War forges a soldier's character, bringing out the best and worst in his or her nature. Individual acts of heroism and cowardice, self-sacrifice, and self-interest, have long been chronicled by authors who take war and its battlefields as their subjects. In this presentation, Wendy Galgan shares some of my favorite American war writing so that, by working with these texts, those of us living now can learn at least some of what it was like to experience war.
Wars, obviously, have a transformative effect not only on individual participants, but also upon countries involved in the conflicts. This has been the case for the United States of America, in particular through three wars: the Civil War, World War II, and the Vietnam conflict. These wars, these pivot points if you will, serve to fashion an American national identity, and the country's poets, novelists, reporters and biographers as much as the soldiers, generals, and Presidents identify and promulgate this identity. In addition to looking at individual wartime experience, this presentation looks at the ways in which America as a country has come to define herself through her wars.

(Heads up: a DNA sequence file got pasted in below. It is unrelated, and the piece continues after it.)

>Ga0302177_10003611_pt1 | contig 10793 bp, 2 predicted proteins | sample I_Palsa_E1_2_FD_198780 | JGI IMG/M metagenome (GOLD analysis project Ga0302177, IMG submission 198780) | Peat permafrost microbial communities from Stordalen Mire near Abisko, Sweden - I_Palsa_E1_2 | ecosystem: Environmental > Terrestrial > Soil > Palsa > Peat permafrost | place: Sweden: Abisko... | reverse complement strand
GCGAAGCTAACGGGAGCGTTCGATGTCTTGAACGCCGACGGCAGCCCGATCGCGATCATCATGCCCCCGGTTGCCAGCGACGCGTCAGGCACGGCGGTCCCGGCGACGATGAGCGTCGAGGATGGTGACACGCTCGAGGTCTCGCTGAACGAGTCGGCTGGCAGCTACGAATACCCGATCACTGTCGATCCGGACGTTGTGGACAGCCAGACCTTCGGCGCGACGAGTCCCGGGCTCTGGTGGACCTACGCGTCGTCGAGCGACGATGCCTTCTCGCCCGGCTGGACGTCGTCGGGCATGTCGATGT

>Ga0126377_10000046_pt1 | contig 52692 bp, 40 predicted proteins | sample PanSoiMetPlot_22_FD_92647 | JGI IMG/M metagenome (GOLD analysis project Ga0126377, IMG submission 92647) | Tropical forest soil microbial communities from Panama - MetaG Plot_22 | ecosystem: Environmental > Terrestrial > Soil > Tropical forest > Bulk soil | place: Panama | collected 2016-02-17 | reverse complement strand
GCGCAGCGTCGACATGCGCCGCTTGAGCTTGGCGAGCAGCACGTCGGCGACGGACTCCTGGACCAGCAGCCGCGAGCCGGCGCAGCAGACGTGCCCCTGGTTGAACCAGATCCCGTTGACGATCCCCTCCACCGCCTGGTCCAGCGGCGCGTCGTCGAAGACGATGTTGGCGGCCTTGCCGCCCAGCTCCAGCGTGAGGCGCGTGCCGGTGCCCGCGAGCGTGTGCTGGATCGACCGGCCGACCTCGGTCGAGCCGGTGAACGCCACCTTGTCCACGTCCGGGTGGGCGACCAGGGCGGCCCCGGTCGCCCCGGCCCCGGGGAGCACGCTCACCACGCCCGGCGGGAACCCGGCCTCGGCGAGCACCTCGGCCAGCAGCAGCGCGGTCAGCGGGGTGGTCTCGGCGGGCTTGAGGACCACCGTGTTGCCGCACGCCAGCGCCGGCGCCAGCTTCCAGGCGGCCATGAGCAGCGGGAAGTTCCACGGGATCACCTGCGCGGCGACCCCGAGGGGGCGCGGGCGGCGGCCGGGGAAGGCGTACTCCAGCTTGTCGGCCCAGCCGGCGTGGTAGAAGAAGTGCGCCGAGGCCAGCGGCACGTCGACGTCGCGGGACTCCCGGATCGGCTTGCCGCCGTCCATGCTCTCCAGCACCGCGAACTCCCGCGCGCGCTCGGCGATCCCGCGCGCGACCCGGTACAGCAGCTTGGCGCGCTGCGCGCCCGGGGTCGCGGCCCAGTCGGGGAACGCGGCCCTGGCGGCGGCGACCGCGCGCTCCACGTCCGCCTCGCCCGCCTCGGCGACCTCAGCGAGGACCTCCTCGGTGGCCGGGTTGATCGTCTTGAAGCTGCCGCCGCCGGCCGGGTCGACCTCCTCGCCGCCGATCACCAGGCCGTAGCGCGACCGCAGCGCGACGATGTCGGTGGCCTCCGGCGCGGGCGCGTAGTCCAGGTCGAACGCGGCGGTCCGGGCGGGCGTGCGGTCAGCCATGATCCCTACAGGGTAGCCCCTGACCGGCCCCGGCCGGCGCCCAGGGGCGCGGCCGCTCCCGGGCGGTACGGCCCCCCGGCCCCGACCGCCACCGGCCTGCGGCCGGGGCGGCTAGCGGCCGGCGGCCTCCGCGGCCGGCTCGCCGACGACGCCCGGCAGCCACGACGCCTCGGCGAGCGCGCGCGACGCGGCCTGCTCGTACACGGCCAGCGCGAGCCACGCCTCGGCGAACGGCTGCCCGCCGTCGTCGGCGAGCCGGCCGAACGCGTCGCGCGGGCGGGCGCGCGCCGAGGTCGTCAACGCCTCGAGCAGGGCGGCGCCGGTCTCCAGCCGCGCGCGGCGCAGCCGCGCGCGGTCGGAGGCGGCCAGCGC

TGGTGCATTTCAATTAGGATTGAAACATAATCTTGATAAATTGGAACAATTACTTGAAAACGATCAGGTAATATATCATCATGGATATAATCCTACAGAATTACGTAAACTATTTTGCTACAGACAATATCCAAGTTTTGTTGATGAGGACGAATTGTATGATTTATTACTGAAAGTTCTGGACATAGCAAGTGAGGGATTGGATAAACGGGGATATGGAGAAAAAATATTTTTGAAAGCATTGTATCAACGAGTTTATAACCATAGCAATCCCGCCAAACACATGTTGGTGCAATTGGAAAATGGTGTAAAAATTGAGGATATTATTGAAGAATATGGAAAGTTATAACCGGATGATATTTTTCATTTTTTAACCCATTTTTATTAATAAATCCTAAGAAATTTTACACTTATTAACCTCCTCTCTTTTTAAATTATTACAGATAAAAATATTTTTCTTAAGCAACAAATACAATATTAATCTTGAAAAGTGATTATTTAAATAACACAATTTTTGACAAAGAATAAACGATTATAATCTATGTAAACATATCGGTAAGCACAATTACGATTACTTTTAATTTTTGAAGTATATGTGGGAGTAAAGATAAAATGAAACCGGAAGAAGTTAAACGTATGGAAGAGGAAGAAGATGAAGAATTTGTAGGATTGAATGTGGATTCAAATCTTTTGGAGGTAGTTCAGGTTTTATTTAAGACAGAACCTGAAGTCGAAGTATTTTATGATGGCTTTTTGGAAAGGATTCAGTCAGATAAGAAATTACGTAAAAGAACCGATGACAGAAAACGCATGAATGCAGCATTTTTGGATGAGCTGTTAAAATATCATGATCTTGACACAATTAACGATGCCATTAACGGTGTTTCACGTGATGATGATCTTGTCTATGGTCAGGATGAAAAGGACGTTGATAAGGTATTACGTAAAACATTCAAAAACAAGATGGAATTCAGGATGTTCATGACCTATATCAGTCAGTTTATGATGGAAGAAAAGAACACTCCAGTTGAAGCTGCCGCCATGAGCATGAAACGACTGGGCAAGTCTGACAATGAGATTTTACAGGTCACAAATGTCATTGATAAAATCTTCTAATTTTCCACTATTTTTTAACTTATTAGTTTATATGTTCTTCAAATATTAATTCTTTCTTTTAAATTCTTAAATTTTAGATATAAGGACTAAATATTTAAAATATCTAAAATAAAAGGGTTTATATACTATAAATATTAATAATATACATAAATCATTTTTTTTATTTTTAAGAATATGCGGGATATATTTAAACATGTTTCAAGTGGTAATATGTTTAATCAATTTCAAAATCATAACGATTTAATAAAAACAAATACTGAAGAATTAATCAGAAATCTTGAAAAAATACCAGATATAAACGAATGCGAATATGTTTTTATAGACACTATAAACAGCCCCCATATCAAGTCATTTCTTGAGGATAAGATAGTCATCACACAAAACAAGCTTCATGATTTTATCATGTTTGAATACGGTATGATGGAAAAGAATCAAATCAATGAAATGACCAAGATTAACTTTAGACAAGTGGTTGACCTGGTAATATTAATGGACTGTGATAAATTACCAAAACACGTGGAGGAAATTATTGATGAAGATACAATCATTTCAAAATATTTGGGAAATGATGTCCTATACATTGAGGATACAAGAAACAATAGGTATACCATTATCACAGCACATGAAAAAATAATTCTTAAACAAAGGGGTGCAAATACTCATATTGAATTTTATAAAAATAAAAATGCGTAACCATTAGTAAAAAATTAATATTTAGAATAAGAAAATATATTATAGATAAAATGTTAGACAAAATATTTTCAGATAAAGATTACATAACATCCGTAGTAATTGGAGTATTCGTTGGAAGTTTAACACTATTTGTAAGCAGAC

War writing is a rich vein that runs through American literature. By examining and discussing some examples of American war writing, we are able to appreciate and understand (at least partly) war and its effect upon soldiers and civilians, as well as the United States as a whole.
Funded Project of the New York Council for the Humanities. The New York Council for the Humanities is a state affiliate of the National Endowment for the Humanities.